So I checked if the overall CPU performance of the ESX host was impacted by this. I looked at the graph for the CPU performance.

The overall CPU performance of the host was not too bad but comes close to 90% often, perhaps some reorganizing is needed here. Again under investigation with the customer, they have some homework to do.

Citrix Servers

Of course the Citrix servers have to be checked also and I noted that one user was having a minor issue. The rest of the sessions seem to be running just fine, we use Cache-to-Ram there to provide enough performance.

The user had a screen refresh latency of 6 seconds, 6 seconds is that long that you can draw your screen yourself… checked with the other users and they had 0.009 latency or something like that.

Looking at the graph for this user it seems like a glitch as it went up and down fast. These graphs are very useful for service desks for they give instant information about the users session.

Another thing it monitors is the profile size of the user, the customer still uses Roaming profiles (what??? yes they know and are going to change). The user has a profile size of 200MB and it is growing as Roaming profiles grow. There are more users there with this large profiles so they know they need a UEM solution to fix this… work in progress.

We only monitored two days but already we can see the growth in the profile for this user, going up by the hour. that’s why you need a decent UEM solution.

Overall health

I did a check on the Citrix servers and took a look at the overall dashboards. What you can see instantly is the number of disconnected sessions, hung sessions and that kind of information. I think this screen is far more informative that what Citrix is offering these days.

Also on the application side of things you can see the number of instances being used on that server and the CPU usage of the application. This customer had issues with Winword.exe being aggressive on CPU and they wanted to know who was using it at that time. With all the tools they had now they had no way getting that data, now they can.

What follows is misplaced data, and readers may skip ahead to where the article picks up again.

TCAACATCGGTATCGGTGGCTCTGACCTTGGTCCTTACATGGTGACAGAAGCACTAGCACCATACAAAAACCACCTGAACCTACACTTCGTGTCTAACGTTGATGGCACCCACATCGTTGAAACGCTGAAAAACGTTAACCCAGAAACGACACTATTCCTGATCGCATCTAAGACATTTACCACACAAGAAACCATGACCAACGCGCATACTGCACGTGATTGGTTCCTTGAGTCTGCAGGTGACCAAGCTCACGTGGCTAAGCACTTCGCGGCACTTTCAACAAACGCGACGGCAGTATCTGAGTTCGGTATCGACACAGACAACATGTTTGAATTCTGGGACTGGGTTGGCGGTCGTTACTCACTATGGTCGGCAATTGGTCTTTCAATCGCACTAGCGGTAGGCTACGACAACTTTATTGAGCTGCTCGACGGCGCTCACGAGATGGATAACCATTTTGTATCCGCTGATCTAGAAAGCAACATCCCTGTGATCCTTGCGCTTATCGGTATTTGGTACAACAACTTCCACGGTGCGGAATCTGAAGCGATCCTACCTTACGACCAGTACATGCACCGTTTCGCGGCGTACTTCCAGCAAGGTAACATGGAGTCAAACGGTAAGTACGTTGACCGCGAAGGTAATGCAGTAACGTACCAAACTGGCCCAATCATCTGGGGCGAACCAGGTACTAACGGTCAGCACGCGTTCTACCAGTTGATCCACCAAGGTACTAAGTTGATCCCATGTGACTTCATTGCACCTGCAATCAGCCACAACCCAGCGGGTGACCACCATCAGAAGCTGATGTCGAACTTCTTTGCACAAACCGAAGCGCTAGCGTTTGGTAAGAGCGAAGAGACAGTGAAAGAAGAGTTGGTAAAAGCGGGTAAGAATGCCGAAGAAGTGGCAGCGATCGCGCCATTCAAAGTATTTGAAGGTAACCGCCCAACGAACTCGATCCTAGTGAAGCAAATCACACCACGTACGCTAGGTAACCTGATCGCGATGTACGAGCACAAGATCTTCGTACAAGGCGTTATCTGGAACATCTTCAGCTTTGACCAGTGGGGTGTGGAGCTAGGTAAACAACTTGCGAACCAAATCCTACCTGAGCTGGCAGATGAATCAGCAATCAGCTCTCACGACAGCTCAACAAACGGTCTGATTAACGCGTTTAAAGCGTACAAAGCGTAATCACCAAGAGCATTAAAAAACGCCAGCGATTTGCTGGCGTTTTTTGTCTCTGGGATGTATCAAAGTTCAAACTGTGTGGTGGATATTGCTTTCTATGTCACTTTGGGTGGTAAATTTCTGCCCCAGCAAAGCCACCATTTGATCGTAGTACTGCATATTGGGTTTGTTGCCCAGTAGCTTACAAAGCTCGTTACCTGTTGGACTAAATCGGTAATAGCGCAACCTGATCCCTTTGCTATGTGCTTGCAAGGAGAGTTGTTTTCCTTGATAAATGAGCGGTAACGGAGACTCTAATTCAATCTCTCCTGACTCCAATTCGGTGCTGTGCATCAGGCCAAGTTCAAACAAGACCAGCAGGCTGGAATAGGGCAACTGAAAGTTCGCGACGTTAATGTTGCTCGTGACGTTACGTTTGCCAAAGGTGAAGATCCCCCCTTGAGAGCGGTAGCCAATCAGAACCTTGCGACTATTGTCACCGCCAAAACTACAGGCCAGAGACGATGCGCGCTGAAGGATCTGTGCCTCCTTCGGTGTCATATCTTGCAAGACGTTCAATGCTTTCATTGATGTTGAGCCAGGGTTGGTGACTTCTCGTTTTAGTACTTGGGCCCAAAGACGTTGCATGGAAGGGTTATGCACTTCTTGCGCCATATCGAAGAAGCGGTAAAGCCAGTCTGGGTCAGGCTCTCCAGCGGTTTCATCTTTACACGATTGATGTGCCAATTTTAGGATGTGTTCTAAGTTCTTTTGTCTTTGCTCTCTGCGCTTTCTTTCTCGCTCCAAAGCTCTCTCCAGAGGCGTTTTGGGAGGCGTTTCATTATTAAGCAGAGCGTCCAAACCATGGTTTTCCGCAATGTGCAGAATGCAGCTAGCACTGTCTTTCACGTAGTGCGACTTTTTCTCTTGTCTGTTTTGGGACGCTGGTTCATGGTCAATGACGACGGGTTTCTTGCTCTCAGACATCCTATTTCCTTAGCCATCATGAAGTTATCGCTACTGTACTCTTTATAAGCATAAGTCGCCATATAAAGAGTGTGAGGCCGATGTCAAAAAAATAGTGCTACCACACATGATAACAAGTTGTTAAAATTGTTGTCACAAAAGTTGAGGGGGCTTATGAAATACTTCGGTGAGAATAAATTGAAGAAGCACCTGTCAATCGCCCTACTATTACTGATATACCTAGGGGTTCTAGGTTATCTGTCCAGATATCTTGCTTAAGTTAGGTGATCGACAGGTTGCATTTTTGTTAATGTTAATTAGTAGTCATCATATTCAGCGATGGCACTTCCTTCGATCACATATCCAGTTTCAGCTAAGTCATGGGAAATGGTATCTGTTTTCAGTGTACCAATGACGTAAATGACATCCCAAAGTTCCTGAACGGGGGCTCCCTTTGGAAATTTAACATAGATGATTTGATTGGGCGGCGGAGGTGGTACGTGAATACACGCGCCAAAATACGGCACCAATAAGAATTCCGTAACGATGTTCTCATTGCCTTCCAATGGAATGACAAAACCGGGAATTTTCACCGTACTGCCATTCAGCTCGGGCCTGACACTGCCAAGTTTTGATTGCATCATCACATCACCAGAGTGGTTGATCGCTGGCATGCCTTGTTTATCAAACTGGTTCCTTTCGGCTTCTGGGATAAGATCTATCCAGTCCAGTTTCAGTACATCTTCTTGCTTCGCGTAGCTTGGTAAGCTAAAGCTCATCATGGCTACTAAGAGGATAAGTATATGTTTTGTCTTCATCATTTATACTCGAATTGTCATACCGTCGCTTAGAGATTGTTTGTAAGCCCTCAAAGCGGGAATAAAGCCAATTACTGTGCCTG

A report asked from many customers within Citrix environment is about logon performance. With eG there is a report for that, it shows the logon duration for the users. these reports are customizable so that they will show what you are looking for. I chose the default TOP7 one to show that it monitors logon times. Citrix has a nice break down of this itselfs which I like a lot.

I hope this gives a good impression of the possibilities to monitor and why you should. When you want data of how your environment is running and you want it correlated in one console look at products like eG Innovations.

I written about monitoring before and as mentioned in the beginning there are others. Depending on your needs you  have to choose the correct one. Contact me or PQR if you are searching for the right one, sure we have a product that will help you out. Read our case study showing how our IT network support and performance monitoring system improved user satisfaction and reduced IT support incidents »

[This post was published in Rob Beekmans excellent blog vThoughts of IT]